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When God blesses others and not us

How do you react when God blesses others and not you? When a neighbouring church sees conversions and yours doesn't? Particularly if questions could be asked of both their theology and their practice?

The temptation is to be bitter. Or even try to belittle what's happening in order to make ourselves feel better.

In his commentary on Jonah, nineteenth century pastor Patrick Fairbairn counsels a better way:

"Whenever and wherever God is pleased to manifest of his grace and goodness, it is our part to acknowledge and rejoice in the manifestation.

It may possibly be done through instruments that we should not have expected to be peculiarly honoured, or in regions which are in a manner cut off from our sympathies and regards. That such showers of blessing should descend there, while scarcely a drop falls where our desires and efforts are mainly engaged, may often appear strange. It may even be felt to be mortifying, as if what were given to the one were somehow withheld from the other.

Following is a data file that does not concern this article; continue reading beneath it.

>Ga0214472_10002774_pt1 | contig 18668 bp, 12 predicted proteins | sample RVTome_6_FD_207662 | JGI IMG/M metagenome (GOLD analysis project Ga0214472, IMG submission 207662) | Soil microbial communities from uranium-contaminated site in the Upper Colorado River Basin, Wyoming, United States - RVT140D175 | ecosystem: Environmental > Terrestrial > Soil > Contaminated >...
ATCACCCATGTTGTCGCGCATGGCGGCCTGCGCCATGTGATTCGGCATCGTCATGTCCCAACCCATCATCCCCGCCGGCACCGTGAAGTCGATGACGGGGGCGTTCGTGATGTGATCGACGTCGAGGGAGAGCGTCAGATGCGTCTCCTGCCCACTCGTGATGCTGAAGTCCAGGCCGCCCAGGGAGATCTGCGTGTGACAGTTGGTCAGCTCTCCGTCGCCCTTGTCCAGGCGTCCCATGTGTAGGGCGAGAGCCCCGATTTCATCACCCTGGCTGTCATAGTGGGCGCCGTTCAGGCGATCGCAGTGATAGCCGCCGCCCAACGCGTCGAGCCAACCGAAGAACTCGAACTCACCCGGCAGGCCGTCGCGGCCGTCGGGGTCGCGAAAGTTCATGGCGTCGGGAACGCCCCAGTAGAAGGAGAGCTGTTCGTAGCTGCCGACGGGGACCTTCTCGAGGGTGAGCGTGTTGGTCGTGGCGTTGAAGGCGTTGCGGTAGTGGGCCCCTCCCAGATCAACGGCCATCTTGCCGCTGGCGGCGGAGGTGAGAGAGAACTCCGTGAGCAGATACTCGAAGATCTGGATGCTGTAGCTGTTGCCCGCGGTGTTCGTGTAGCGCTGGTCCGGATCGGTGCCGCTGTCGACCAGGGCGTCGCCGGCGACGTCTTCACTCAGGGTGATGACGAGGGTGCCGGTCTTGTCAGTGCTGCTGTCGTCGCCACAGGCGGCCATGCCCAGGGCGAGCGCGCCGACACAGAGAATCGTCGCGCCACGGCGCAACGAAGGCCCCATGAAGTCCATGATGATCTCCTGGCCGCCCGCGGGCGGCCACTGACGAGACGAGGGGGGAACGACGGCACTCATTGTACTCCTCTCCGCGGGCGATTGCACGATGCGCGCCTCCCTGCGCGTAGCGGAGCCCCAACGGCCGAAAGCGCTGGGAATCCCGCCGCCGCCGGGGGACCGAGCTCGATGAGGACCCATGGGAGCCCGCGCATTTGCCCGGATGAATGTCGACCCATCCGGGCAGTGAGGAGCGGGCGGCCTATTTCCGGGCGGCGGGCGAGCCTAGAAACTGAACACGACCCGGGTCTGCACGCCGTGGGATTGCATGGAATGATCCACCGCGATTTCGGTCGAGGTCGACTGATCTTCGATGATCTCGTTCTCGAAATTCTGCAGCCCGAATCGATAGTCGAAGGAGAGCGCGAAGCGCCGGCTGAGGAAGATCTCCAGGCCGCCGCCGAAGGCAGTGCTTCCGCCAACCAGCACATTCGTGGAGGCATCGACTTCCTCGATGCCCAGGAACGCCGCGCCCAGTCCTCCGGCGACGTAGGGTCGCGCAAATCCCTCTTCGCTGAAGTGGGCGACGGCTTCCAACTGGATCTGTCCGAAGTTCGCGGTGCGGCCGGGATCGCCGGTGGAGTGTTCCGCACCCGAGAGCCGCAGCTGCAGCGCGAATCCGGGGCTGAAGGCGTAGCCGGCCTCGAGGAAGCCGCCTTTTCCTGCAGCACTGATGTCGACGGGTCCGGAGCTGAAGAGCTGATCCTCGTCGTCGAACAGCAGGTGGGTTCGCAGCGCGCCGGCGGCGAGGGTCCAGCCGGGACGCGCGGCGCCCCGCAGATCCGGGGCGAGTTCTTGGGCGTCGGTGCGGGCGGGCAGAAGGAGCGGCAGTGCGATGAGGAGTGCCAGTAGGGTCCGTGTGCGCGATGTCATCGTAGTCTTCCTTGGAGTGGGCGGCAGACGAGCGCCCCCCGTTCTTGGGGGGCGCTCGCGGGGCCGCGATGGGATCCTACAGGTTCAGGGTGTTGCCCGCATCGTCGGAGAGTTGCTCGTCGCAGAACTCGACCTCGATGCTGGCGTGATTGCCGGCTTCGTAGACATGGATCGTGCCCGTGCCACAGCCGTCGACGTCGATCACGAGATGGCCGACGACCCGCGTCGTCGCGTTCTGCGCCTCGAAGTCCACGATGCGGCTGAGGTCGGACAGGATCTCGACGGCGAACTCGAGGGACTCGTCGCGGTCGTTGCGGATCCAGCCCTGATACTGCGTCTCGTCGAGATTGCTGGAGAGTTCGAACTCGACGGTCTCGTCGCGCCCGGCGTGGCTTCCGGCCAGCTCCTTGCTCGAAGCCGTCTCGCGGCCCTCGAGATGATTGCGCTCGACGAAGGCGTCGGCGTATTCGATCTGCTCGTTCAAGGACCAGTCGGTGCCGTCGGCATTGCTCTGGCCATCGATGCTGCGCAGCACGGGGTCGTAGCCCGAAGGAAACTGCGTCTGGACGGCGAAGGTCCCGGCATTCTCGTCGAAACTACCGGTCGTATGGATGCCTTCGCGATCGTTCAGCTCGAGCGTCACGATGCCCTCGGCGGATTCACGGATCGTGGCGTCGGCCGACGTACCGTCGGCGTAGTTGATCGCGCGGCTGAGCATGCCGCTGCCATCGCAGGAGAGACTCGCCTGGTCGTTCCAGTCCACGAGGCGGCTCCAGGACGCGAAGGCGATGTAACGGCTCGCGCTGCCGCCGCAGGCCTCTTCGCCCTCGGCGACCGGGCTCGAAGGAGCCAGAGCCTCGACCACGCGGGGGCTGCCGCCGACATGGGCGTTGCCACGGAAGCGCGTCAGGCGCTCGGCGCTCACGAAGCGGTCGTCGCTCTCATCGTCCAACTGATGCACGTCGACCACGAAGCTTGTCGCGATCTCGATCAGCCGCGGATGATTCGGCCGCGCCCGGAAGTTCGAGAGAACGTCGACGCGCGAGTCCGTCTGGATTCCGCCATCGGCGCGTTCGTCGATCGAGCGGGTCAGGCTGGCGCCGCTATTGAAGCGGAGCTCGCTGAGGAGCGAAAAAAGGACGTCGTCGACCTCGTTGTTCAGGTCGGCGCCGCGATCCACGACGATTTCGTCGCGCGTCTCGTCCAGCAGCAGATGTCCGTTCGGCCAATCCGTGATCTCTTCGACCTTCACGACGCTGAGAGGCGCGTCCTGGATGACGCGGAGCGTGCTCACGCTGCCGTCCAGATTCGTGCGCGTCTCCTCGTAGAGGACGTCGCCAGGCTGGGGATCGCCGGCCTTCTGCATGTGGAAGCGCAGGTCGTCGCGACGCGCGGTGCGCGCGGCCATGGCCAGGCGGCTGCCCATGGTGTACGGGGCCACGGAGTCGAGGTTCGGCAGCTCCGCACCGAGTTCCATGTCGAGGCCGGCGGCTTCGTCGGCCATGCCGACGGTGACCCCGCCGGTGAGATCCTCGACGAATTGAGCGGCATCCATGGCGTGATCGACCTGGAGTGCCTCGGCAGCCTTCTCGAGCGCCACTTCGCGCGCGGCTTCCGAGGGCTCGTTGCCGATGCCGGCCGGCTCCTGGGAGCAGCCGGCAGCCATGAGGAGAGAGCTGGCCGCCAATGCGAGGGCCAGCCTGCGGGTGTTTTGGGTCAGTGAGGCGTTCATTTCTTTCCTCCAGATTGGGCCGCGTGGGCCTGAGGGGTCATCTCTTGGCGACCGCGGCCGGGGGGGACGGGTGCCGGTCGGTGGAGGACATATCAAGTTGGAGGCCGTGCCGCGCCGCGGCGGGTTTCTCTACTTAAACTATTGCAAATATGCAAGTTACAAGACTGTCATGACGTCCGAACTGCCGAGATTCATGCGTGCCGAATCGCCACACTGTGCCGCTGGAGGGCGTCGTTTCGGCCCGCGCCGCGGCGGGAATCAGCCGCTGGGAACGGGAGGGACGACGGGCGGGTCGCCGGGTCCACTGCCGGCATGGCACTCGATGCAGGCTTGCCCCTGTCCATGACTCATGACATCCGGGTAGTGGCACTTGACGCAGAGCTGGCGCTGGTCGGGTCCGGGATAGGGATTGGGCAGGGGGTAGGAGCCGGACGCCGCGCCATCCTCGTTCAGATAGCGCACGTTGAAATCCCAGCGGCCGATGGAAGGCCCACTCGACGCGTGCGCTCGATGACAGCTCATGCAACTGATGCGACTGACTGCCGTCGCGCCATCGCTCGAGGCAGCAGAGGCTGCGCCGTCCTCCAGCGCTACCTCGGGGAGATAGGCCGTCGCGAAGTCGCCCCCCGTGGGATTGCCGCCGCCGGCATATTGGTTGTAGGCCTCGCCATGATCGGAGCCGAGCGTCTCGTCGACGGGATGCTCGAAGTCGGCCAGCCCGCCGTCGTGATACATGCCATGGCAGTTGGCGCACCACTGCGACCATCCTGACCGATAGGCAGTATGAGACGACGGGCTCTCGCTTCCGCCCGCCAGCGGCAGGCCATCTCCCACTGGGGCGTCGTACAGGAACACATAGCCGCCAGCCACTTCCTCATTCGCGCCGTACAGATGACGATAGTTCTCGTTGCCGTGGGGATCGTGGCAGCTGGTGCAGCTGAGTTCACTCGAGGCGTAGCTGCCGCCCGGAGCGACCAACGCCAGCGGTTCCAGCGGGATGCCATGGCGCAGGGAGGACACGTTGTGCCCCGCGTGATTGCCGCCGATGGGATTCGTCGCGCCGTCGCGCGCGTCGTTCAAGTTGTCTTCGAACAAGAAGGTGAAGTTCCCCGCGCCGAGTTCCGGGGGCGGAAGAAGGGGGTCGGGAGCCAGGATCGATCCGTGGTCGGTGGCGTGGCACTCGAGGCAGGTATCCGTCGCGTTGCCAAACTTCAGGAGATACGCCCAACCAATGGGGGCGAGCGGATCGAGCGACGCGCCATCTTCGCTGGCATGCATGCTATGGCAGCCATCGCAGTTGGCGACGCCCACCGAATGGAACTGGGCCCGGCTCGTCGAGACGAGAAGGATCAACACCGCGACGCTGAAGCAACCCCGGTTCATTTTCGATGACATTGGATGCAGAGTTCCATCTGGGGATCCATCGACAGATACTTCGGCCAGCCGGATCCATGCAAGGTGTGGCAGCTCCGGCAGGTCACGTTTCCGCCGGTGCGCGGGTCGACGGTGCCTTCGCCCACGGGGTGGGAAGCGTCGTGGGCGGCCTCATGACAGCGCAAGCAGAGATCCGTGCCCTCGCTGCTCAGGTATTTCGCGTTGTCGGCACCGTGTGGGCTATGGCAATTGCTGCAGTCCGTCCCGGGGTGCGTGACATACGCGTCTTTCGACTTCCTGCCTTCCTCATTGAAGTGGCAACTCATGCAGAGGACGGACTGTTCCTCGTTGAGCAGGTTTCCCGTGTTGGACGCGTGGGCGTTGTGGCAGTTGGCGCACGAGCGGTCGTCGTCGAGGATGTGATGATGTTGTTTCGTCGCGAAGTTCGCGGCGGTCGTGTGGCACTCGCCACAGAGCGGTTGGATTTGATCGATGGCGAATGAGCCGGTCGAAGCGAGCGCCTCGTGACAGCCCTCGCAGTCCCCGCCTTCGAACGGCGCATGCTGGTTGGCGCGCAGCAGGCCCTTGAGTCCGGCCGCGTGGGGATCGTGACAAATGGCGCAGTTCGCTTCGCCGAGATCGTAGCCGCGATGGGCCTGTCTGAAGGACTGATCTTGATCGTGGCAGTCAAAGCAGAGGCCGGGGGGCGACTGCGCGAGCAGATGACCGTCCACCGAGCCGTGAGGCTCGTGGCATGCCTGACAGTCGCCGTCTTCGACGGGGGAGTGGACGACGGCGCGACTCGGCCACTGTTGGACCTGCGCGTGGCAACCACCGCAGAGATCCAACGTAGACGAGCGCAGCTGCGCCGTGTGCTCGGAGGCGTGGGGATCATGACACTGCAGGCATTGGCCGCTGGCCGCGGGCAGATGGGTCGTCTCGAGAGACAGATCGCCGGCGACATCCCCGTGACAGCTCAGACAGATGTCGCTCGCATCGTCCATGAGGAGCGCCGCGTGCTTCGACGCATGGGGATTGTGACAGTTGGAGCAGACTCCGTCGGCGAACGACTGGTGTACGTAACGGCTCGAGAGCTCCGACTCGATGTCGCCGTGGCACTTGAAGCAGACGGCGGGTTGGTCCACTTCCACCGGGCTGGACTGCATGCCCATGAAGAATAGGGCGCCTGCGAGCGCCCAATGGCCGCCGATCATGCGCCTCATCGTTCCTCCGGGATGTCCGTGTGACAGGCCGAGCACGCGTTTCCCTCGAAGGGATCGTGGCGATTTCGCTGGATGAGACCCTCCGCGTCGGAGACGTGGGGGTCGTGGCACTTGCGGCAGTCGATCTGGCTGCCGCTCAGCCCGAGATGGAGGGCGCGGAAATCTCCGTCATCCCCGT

But this is to judge after the flesh. The Spirit of the Lord is not straitened, and what he bestows on one corner of the vineyard is not given at the expense of another. It is rather designed to awaken a desire and expectation for like gifts of grace, where they have not yet been received, and to give manifest proof to all of God’s infinite power and goodness.

If his eye, therefore, should be good toward any, far be it from us to cherish an evil eye. Let us rather view with thankfulness the benevolent working of his hand. What St Paul said of the preaching of the gospel at Rome, even by unworthy instruments, let us still more say of the goodness of God in the salvation of men wherever it appears, 'I therein do rejoice, yea, and will rejoice'."

Jonah: his life, character and mission (Edinburgh, 1849)

Stephen Steele

Stephen Steele

Stephen is minister of Stranraer RP Church in Scotland. He is married to Carla and they have four children. He has an MA from Queen's University Belfast where his focus was on C19th Presbyterianism.

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